A: We tend to have a multidisciplinary team to look at the technology, the user, and the business model. If there’s one thing that most people can agree on, it’s that a diverse team of people is more likely to find innovative ideas than a team of people with all the same backgrounds. As problems and interactions become more complex, it’s just not feasible for one person to do everything.
For individuals, human factors degrees are most common; however, we are seeing more people with psychology degrees, and anthropology degrees. Ethnography, which is a form of user experience research that is especially useful before you have a concept, is a parallel to anthropology.
Q: What are some trends in user experience that you see, going forward?
A: There is going to be more emphasis on the emotional experience of people. Users can forgive little details if the product does something that makes you truly happy or gives you a sense of connection to another human – brings you closer to your “tribe.” It’s part of the human experience – securing your place in the tribe is also a matter of survival.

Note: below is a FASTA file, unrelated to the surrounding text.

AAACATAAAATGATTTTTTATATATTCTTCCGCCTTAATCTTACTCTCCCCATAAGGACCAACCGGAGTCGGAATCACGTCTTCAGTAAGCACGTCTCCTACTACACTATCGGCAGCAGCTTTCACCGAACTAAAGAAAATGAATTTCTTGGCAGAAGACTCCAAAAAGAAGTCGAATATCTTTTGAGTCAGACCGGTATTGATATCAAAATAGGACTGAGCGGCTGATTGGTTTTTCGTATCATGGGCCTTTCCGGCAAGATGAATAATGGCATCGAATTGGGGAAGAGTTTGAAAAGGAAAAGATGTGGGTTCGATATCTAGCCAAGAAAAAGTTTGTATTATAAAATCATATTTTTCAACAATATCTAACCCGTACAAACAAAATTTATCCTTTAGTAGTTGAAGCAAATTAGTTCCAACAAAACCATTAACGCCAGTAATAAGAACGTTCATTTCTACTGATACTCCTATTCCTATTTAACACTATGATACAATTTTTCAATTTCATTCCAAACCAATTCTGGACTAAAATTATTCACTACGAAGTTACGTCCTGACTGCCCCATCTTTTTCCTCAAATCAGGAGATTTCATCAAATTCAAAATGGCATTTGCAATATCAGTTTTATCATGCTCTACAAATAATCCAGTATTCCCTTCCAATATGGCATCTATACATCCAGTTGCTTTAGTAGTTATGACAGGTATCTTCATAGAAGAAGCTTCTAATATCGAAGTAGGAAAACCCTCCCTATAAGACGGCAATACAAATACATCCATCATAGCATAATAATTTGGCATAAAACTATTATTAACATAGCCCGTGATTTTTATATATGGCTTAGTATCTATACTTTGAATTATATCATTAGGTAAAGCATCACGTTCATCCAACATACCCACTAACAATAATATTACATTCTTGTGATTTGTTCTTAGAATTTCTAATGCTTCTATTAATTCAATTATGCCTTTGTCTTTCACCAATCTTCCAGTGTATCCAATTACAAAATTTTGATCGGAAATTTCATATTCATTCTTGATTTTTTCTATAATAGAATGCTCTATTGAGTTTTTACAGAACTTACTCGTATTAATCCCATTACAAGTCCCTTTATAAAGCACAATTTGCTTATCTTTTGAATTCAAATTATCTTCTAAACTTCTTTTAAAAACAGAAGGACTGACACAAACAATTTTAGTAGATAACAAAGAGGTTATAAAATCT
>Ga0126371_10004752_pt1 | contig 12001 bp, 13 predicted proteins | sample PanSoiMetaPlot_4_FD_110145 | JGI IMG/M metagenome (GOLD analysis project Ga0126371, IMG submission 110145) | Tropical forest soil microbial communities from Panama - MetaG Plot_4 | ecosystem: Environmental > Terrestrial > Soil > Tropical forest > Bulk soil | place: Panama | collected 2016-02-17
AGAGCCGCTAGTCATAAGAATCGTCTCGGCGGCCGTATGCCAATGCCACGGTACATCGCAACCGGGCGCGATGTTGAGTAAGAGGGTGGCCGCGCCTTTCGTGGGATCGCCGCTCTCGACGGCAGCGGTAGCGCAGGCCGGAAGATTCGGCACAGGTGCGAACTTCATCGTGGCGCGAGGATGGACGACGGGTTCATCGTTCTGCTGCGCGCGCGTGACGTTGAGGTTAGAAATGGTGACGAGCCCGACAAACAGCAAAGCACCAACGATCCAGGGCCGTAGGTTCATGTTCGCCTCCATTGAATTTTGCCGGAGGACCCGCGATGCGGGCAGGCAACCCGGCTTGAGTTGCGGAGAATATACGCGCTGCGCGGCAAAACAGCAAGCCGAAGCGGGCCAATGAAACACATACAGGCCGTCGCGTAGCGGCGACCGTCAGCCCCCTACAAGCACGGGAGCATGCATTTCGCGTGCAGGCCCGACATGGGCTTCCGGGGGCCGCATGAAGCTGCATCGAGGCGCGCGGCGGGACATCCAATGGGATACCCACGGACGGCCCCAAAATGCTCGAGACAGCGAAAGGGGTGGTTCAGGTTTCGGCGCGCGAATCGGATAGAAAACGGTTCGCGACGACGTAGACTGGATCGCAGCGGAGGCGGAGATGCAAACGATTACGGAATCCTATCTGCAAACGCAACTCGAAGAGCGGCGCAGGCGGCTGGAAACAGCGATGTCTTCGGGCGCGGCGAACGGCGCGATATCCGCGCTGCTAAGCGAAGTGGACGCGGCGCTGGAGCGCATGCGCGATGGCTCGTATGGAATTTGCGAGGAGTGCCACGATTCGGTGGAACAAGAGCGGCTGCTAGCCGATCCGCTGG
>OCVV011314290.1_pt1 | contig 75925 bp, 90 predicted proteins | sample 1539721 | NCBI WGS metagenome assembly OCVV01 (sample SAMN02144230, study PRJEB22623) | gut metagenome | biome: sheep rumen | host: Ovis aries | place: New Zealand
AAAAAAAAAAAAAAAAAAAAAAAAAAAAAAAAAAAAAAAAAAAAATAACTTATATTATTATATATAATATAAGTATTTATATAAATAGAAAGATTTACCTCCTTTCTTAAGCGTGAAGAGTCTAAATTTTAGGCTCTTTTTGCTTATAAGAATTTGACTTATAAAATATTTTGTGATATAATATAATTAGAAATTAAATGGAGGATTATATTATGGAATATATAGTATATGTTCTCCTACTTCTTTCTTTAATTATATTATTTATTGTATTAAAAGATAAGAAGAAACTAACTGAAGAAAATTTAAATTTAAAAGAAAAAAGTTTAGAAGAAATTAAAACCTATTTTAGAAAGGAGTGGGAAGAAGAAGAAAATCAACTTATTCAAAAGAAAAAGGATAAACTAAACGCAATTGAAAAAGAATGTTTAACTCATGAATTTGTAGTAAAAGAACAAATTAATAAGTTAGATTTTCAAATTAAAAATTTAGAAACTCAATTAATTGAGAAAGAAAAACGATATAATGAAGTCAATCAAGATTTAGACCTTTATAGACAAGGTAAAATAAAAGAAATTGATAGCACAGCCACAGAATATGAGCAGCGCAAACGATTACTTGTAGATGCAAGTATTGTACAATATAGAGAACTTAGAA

For example, with so many options on YouTube, you can find something that really resonates with your core beliefs and something you enjoy. You can get involved in the conversation through comments and you feel closer to other people. That’s also why Instagram, Snapchat, and Facebook are able to bring people together. I also see that user experience designers will need to be able to tell a very compelling story – storytelling is another fundamental human experience that companies should embrace.